Mental Note Vol. 19
Happy Halloween and happy last week of October! Here was our winner for Poetry Wednesday:
“The ABC’s of Mental Illness” — Zachary Phillips, Curated
“C — Crisis Plan
Critical contracts created to consistently control crisis conundrums.
D — Depression
Dark days diabolically dictated by dubious and delusional diatribes.”
And here are nine pieces that really stuck out from Invisible Illness this week:
“I always enjoy my birthday in September. It’s usually still warm, and I get a few days of celebration out of it. Last year I decided to go a bit low key (for me) so I texted my sister, my brother, and my 2 cousins to join me for family dinner and drinks at my favorite sushi place. They came, we had a blast, eating, having drinks and laughing. Exactly five months and one day after that, sometime during the night on February 13, 2020, my youngest cousin Stas took his own life.”
“The preacher spoke of Lazarus being raised from the dead, a bizarre funeral topic that made me suspicious my stepbrother would suddenly sit up in that casket. And just like when he had burst into my room, would mutter, “This was just a joke” and climb out.
Gaslighting with the excuse “ it was just a joke” became a pattern in my life I never recognized. The jokes were never funny, because they were all lies.”
“The “It Gets Better” campaign provides an encouraging message of hope for young people faced with conflict about their identity. But that message of hope, the hope that it gets better, must also be shared with older men who feel a sense of loneliness and despair. For those struggling with conflicts about sexual orientation, reach out to someone who can offer hope.”
“Dissociation and trauma is something that never goes away. All anyone can do is shine a light in the dark, a bit like what The Haunting of Bly Manor does by having these moments of love, compassion, and romance within a spectacularly chilling ghost story.”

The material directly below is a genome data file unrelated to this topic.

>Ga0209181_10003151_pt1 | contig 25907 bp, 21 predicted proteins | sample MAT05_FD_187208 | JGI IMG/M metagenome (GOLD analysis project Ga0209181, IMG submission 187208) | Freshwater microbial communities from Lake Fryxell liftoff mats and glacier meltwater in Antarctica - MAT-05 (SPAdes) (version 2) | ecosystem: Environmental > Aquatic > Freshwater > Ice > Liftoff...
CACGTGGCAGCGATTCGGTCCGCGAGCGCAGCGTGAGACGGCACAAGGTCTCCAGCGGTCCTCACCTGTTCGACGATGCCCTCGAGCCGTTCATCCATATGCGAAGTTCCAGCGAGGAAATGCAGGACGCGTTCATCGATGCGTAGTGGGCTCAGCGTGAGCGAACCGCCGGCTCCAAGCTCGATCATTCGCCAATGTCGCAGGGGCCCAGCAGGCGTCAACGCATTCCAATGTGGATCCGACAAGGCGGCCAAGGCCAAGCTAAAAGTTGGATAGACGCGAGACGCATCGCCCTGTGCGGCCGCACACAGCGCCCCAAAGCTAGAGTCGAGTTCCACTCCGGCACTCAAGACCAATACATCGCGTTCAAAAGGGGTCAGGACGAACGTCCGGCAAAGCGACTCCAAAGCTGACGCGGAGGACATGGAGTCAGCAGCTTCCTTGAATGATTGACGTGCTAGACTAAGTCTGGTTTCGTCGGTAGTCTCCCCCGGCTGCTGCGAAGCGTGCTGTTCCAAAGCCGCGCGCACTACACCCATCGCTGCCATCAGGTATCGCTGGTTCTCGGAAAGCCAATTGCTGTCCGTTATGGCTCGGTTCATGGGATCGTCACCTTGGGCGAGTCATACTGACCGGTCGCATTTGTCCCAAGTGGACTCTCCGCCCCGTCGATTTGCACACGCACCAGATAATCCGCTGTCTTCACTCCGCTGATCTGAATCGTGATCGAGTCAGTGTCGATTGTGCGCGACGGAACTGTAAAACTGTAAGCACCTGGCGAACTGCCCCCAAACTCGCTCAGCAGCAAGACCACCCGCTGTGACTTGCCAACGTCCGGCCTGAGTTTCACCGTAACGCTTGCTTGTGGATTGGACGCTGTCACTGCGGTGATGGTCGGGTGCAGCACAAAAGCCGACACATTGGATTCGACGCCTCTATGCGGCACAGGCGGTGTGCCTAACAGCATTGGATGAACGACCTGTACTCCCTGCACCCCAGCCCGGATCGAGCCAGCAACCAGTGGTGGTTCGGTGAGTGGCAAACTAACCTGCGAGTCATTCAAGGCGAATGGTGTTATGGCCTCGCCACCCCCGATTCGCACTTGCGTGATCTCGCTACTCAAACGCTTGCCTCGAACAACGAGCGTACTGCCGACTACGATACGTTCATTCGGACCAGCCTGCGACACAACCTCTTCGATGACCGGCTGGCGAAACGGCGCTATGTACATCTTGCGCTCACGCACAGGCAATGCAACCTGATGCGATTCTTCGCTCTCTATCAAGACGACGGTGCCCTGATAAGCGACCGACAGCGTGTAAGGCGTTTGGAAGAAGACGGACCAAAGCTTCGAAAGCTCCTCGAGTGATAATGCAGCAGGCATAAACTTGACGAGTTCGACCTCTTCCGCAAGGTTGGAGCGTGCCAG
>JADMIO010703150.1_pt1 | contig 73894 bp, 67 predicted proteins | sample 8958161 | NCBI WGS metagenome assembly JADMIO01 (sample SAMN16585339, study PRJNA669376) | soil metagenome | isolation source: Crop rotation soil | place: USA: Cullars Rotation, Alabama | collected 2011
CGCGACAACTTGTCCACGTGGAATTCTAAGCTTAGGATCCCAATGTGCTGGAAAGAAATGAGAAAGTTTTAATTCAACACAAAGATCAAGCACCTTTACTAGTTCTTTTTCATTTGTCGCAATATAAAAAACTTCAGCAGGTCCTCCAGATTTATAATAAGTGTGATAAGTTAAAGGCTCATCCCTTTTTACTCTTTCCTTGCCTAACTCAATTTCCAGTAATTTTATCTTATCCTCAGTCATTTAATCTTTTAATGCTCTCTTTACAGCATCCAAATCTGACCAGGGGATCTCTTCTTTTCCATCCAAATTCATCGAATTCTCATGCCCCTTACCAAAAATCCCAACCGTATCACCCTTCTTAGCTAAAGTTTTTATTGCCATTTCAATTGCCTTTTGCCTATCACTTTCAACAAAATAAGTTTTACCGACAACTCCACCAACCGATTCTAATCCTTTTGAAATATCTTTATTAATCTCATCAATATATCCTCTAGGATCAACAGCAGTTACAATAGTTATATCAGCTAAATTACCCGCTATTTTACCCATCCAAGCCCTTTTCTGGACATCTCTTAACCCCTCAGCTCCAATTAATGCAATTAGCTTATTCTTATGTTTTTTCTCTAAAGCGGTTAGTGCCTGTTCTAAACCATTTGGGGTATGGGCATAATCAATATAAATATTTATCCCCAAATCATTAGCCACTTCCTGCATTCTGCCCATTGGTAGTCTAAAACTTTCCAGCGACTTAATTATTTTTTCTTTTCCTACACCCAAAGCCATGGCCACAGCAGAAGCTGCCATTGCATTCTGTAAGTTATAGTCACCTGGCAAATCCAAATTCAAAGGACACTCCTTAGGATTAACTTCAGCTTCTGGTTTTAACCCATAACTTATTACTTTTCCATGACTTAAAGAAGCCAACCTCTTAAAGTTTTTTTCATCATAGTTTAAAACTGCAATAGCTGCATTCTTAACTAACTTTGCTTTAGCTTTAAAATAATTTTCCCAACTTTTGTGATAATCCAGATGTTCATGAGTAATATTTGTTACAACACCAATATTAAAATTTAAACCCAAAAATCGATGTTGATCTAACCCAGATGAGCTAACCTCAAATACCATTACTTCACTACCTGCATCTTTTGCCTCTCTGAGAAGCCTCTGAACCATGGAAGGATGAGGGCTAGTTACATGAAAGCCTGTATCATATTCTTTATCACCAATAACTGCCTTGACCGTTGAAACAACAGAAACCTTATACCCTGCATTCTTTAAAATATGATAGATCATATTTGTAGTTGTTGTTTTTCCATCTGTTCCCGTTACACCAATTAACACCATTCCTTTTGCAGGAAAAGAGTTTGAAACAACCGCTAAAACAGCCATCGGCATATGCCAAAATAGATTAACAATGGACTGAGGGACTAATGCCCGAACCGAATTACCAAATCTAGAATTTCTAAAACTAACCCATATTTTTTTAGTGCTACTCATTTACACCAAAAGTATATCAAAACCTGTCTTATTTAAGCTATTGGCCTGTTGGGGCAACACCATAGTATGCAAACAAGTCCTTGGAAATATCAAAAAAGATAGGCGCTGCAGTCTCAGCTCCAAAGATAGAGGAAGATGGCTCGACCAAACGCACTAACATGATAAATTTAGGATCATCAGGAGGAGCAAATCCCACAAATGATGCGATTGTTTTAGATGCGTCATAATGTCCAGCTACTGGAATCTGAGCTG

“Although the initial juncture with her mother was especially fierce, Julia remained steadfast and determined. As we laid bare the source of her oppression Julia exhumed her instinctual aggression and her authority. She demythologized her mother and shattered all illusions of restitution. No longer obsequious and deferential, Julia reclaimed her right to exist for herself. As to be expected, a period of necessary separation was required. This eventually led to establishing intractable conditions that allowed for superficial engagement.”
“As you can understand, it’s not easy to have others around that aren’t supportive through the process. It’s extremely unhealthy to be psychologically invalidated, having your emotions disregarded, and facing emotional burnout. I made the decision to remove myself from all outside influences and focus on my mental health. I need to focus on myself, not my reactions to others. It may be selfish, but I’m not good for anyone else if I can’t be good to myself first.”
“My daughter’s struggles are nothing new to her. She often remarks that she has far too many service providers: a special pediatrician to help her deal with school stuff, a special “feelings therapist” outside of school, not to mention all the service providers she sees inside of school. She knows she has trouble with math, and with making friends, and with focusing when there are a lot of distractions around.
But, until now, we have skirted around providing her with the actual label which envelops all these difficulties.”
“If you’ve ever looked for a therapist, you have seen their credentials. They take the form of acronyms after their name that are shorthand for all the relevant diplomas, licenses, and certifications. If you’ve gone to a therapist’s office, you’ve seen some important looking documents hanging on the wall, the actual diplomas, licenses, and certifications. What do they mean? Can they tell you the therapist knows what they’re doing?”
“If anyone ever trusts you with their mental illness narrative, take the time to discover who they are and what they’ve been through. Tap into your strength of listening. In turn, perhaps you feel inspired to share your own story.
To break the mental health stigma, we need to invite people to share their experiences, and we need to listen carefully.”